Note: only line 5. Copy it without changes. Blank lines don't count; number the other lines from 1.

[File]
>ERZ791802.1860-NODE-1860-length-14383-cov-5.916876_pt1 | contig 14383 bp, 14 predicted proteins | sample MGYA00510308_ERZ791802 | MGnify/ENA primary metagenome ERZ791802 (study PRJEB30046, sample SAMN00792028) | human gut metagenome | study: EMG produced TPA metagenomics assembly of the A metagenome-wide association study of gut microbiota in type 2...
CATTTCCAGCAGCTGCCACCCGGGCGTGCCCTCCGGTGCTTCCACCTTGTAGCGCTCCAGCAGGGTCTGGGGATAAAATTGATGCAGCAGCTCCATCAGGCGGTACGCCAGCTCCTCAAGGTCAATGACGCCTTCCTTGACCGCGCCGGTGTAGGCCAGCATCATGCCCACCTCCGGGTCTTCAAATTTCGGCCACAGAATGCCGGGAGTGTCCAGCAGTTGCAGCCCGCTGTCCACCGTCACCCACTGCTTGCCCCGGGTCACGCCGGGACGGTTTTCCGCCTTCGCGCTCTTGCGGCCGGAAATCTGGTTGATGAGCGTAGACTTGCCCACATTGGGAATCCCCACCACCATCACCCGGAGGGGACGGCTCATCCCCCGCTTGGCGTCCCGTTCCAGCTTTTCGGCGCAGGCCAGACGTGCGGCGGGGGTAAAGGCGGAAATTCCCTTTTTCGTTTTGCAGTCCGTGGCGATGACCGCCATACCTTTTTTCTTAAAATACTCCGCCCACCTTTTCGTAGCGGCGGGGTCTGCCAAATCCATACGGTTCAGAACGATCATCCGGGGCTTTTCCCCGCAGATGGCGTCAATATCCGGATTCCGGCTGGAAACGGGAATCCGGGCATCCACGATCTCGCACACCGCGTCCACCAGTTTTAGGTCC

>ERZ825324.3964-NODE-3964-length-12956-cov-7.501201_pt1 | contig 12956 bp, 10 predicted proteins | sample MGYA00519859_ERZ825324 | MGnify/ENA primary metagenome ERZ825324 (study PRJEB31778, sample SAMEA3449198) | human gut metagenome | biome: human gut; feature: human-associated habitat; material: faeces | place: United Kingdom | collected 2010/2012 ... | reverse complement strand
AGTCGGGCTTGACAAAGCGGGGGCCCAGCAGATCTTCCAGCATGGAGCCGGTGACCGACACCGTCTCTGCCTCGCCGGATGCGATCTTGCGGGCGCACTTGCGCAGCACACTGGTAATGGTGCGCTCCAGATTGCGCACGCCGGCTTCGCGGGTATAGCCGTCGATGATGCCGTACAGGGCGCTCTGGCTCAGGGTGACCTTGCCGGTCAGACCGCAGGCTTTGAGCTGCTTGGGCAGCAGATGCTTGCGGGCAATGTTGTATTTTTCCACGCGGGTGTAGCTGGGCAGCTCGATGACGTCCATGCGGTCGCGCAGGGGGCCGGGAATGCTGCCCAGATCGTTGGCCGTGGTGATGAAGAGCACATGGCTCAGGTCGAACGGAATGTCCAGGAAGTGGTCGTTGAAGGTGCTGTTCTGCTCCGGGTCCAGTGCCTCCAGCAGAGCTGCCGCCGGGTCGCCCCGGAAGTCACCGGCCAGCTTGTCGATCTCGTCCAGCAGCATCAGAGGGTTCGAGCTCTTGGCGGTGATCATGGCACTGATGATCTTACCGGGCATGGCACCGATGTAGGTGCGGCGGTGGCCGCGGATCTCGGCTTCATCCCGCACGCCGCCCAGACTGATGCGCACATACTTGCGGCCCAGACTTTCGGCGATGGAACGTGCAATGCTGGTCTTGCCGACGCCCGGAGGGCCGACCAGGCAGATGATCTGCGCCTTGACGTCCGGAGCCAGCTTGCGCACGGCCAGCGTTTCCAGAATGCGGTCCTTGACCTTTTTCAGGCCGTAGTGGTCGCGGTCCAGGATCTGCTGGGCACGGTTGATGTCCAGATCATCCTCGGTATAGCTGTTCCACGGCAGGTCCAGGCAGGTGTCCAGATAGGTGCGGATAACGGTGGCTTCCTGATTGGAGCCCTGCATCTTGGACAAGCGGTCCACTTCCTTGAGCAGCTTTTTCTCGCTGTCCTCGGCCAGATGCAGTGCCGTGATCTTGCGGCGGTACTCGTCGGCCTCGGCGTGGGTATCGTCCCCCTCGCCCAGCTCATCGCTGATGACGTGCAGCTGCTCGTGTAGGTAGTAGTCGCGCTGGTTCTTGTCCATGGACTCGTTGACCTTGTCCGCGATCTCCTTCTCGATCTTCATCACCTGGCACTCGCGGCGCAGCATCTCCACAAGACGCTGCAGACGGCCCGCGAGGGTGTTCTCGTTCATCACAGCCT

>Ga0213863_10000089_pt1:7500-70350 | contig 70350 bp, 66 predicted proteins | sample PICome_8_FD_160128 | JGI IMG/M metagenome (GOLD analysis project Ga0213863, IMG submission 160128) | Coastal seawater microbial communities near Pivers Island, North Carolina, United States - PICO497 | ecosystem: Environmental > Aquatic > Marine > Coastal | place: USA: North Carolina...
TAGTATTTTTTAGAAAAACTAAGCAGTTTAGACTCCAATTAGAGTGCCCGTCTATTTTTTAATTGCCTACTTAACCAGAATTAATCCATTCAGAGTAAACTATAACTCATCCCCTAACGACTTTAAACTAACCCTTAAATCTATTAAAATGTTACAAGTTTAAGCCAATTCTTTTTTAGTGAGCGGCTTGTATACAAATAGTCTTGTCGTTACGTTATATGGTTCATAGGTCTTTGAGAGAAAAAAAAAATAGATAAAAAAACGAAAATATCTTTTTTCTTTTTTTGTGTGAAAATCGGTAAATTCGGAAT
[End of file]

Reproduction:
>Ga0213863_10000089_pt1:7500-70350 | contig 70350 bp, 66 predicted proteins | sample PICome_8_FD_160128 | JGI IMG/M metagenome (GOLD analysis project Ga0213863, IMG submission 160128) | Coastal seawater microbial communities near Pivers Island, North Carolina, United States - PICO497 | ecosystem: Environmental > Aquatic > Marine > Coastal | place: USA: North Carolina...